Dry Cell



Dry cell

A dry cell is an electrochemical cell that uses a low-moisture electrolyte instead of a liquid electrolyte as a wet cell does. This feature makes the dry cell much less prone to leaking and is therefore more suitable for portable applications. The zinc-carbon battery is one of the most common examples of a dry cell battery.

Carbon Rod

The center of a zinc-carbon battery is a rod of pure carbon in the form of graphite. The carbon rod is covered in a mixture of carbon powder and manganese dioxide. It’s important to note that the carbon won’t play any role in the electrochemical reaction that will produce the current. The purpose of the carbon rod is simply to allow the flow of electrons. The carbon powder will increase the electrical conductivity of the Mn02 and retain the moisture of the electrolyte.

Electrolyte

The carbon rod is surrounded by an electrolytic paste of ammonium chloride and zinc chloride. This paste is not completely dry, since some liquid is needed for the chemical reactions to occur readily. The ammonium ion will react with the manganese dioxide to carry electrons to the carbon rod. This reaction will produce dimanganese trioxide, water and ammonia as byproducts.

Zinc Sleeve

The electrolytic paste is encased in a sleeve of zinc metal. The zinc metal will oxidize, causing it to donate two electrons for each zinc atom. These electrons will flow through the electrolyte into the carbon rod to produce an electrical current. This sleeve will get thinner as the zinc oxidizes and the battery will no longer be able to conduct electricity once the zinc sleeve is completely gone.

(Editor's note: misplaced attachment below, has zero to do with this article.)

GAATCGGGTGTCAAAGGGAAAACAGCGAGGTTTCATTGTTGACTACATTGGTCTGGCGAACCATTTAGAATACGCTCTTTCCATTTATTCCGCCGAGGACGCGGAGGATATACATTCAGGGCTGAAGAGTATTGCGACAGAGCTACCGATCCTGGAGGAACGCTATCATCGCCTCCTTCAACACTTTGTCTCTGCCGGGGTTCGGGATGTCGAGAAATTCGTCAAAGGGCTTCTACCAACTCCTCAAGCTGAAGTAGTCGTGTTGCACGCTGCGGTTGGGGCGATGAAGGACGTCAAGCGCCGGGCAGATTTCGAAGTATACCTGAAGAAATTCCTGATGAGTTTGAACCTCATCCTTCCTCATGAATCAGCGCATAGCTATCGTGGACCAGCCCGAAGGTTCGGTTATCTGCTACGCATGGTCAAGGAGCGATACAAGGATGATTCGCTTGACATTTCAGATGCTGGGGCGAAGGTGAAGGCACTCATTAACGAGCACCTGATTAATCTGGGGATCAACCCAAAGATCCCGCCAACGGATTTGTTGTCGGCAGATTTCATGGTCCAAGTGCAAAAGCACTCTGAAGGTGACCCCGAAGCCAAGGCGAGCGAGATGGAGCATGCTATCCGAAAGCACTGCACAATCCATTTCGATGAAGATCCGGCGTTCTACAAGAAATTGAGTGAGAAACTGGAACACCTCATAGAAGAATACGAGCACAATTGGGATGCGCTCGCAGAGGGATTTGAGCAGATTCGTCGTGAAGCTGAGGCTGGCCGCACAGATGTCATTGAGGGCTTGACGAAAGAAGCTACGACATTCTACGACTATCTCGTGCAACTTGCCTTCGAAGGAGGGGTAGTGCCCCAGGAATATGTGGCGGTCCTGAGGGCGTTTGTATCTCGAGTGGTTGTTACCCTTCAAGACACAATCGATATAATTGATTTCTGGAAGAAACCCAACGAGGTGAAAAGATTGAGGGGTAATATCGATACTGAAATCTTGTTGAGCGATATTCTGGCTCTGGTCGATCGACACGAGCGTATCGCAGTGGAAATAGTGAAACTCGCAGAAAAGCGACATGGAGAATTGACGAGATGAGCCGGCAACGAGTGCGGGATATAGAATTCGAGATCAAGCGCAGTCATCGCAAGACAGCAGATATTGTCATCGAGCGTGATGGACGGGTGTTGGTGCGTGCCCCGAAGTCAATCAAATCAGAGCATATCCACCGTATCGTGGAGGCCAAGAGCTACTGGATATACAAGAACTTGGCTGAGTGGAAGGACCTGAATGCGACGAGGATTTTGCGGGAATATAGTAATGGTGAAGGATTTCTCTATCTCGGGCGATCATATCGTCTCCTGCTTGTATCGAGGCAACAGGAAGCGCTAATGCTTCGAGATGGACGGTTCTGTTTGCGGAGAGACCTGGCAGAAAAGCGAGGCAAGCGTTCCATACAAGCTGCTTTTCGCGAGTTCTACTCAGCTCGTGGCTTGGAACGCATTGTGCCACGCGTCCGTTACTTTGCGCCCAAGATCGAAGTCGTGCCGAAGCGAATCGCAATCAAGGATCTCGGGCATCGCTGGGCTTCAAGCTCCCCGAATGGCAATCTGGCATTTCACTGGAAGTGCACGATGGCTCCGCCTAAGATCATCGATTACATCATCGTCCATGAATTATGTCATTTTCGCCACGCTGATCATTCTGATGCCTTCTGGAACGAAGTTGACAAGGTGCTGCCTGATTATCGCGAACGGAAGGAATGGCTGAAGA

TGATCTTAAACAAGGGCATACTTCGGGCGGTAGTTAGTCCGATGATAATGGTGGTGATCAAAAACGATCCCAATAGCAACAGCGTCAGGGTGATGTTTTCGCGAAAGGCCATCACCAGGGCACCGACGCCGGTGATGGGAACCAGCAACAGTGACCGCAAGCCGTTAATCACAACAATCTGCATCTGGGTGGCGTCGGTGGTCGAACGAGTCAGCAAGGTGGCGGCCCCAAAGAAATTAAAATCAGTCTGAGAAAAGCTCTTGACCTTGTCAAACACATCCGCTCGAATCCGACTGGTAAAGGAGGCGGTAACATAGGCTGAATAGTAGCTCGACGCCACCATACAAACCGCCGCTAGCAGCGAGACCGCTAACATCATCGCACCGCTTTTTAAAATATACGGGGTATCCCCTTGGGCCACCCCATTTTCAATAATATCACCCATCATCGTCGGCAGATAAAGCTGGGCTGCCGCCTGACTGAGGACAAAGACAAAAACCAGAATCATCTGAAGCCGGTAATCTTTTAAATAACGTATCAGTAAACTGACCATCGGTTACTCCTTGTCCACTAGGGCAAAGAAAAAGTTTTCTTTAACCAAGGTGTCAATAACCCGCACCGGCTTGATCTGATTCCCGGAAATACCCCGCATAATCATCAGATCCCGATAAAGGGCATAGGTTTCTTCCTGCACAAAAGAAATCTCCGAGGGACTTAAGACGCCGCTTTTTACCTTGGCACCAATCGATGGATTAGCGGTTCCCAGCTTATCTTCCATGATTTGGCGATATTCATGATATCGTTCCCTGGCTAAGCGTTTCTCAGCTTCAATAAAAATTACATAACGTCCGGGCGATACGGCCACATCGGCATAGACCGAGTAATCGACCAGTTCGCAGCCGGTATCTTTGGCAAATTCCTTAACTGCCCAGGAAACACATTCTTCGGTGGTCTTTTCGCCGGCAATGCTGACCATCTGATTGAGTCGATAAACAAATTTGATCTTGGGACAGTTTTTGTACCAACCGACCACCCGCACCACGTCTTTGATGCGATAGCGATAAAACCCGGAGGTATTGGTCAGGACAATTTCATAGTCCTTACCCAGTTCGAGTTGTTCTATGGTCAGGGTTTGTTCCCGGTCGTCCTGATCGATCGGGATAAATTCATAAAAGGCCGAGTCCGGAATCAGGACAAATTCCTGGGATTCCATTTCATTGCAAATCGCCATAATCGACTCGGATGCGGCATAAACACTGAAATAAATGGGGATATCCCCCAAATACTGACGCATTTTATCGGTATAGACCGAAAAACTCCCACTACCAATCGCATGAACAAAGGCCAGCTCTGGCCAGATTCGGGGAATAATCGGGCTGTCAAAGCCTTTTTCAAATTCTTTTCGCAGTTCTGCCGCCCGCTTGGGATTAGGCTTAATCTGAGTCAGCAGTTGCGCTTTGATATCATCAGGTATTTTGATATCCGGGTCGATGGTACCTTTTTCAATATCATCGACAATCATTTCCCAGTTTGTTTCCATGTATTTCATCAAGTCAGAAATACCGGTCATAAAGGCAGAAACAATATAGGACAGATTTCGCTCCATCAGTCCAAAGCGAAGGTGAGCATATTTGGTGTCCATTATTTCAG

Additional Components

The top of the battery is covered by a conductive plate so that the carbon rod can make contact with the positive terminal on the outside of the battery. A non-conductive tube forms the sides of the battery and ensures that there is no direct electrical contact between the carbon rod and the zinc sleeve.

Operation

The electrons flow from the zinc sleeve to the carbon rod, so the zinc sleeve is the anode and the carbon rod is the cathode. This type of dry cell initially produces about 1.5 volts, which decreases as the battery is used. It deteriorates rapidly in cold weather and will begin leaking its contents — primarily ammonium chloride –when the zinc sleeve is consumed.

Accumulator cell

An accumulator is an energy storage device: a device which accepts energy, stores energy, and releases energy as needed. Some accumulators accept energy at a low rate (low power) over a long time interval and deliver the energy at a high rate (high power) over a short time interval. Some accumulators accept energy at a high rate over a short time interval and deliver the energy at a low rate over longer time interval. Some accumulators typically accept and release energy at comparable rates. Various devices can store thermal energy, mechanical energy, and electrical energy. Energy is usually accepted and delivered in the same form. Some devices store a different form of energy than what they receive and deliver performing energy conversion on the way in and on the way out.  

Examples of accumulators include steam accumulators, mainsprings, flywheel energy storage, hydraulic accumulators, rechargeable batteries, capacitors, compensated pulsed alternators (compulsators), and pumped-storage hydroelectric plants.

Magnetic effect of current